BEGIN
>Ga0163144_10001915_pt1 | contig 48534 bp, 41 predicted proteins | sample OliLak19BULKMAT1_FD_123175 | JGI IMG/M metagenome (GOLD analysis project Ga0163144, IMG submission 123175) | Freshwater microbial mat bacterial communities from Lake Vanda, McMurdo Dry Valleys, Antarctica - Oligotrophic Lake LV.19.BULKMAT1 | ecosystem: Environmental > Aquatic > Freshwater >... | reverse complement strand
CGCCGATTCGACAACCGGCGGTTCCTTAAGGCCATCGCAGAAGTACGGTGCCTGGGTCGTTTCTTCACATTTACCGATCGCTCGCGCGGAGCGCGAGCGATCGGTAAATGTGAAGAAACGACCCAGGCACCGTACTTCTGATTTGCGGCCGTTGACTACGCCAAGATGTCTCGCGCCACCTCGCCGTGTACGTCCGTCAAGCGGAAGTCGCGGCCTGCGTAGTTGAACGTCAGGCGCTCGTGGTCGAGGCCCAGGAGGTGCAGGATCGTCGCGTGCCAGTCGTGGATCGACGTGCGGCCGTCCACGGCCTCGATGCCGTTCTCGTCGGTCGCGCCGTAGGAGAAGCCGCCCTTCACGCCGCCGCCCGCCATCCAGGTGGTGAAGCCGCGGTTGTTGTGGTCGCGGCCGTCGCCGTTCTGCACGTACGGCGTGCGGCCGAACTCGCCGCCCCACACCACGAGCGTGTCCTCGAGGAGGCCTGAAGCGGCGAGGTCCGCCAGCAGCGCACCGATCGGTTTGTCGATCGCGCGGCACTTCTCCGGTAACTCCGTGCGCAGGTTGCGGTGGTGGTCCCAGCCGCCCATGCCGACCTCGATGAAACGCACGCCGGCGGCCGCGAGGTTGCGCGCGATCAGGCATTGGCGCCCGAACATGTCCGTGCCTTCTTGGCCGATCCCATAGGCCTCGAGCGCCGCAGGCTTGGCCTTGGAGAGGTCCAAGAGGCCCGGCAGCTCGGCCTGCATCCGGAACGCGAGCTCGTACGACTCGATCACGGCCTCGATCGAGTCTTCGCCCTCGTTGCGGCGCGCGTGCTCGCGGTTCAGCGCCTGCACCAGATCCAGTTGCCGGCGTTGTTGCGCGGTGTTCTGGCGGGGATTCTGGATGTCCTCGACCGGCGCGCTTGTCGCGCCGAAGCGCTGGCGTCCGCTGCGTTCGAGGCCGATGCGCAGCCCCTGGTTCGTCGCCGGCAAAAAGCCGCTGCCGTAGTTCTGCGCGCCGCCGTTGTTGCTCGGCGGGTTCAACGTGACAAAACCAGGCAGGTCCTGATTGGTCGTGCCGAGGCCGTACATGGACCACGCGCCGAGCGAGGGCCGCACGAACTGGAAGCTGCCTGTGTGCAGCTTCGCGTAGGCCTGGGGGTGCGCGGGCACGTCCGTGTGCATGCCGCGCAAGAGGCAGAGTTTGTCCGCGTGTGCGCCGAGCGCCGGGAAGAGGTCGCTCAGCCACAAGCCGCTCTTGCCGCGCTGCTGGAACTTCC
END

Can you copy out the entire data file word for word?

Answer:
>Ga0163144_10001915_pt1 | contig 48534 bp, 41 predicted proteins | sample OliLak19BULKMAT1_FD_123175 | JGI IMG/M metagenome (GOLD analysis project Ga0163144, IMG submission 123175) | Freshwater microbial mat bacterial communities from Lake Vanda, McMurdo Dry Valleys, Antarctica - Oligotrophic Lake LV.19.BULKMAT1 | ecosystem: Environmental > Aquatic > Freshwater >... | reverse complement strand
CGCCGATTCGACAACCGGCGGTTCCTTAAGGCCATCGCAGAAGTACGGTGCCTGGGTCGTTTCTTCACATTTACCGATCGCTCGCGCGGAGCGCGAGCGATCGGTAAATGTGAAGAAACGACCCAGGCACCGTACTTCTGATTTGCGGCCGTTGACTACGCCAAGATGTCTCGCGCCACCTCGCCGTGTACGTCCGTCAAGCGGAAGTCGCGGCCTGCGTAGTTGAACGTCAGGCGCTCGTGGTCGAGGCCCAGGAGGTGCAGGATCGTCGCGTGCCAGTCGTGGATCGACGTGCGGCCGTCCACGGCCTCGATGCCGTTCTCGTCGGTCGCGCCGTAGGAGAAGCCGCCCTTCACGCCGCCGCCCGCCATCCAGGTGGTGAAGCCGCGGTTGTTGTGGTCGCGGCCGTCGCCGTTCTGCACGTACGGCGTGCGGCCGAACTCGCCGCCCCACACCACGAGCGTGTCCTCGAGGAGGCCTGAAGCGGCGAGGTCCGCCAGCAGCGCACCGATCGGTTTGTCGATCGCGCGGCACTTCTCCGGTAACTCCGTGCGCAGGTTGCGGTGGTGGTCCCAGCCGCCCATGCCGACCTCGATGAAACGCACGCCGGCGGCCGCGAGGTTGCGCGCGATCAGGCATTGGCGCCCGAACATGTCCGTGCCTTCTTGGCCGATCCCATAGGCCTCGAGCGCCGCAGGCTTGGCCTTGGAGAGGTCCAAGAGGCCCGGCAGCTCGGCCTGCATCCGGAACGCGAGCTCGTACGACTCGATCACGGCCTCGATCGAGTCTTCGCCCTCGTTGCGGCGCGCGTGCTCGCGGTTCAGCGCCTGCACCAGATCCAGTTGCCGGCGTTGTTGCGCGGTGTTCTGGCGGGGATTCTGGATGTCCTCGACCGGCGCGCTTGTCGCGCCGAAGCGCTGGCGTCCGCTGCGTTCGAGGCCGATGCGCAGCCCCTGGTTCGTCGCCGGCAAAAAGCCGCTGCCGTAGTTCTGCGCGCCGCCGTTGTTGCTCGGCGGGTTCAACGTGACAAAACCAGGCAGGTCCTGATTGGTCGTGCCGAGGCCGTACATGGACCACGCGCCGAGCGAGGGCCGCACGAACTGGAAGCTGCCTGTGTGCAGCTTCGCGTAGGCCTGGGGGTGCGCGGGCACGTCCGTGTGCATGCCGCGCAAGAGGCAGAGTTTGTCCGCGTGTGCGCCGAGCGCCGGGAAGAGGTCGCTCAGCCACAAGCCGCTCTTGCCGCGCTGCTGGAACTTCC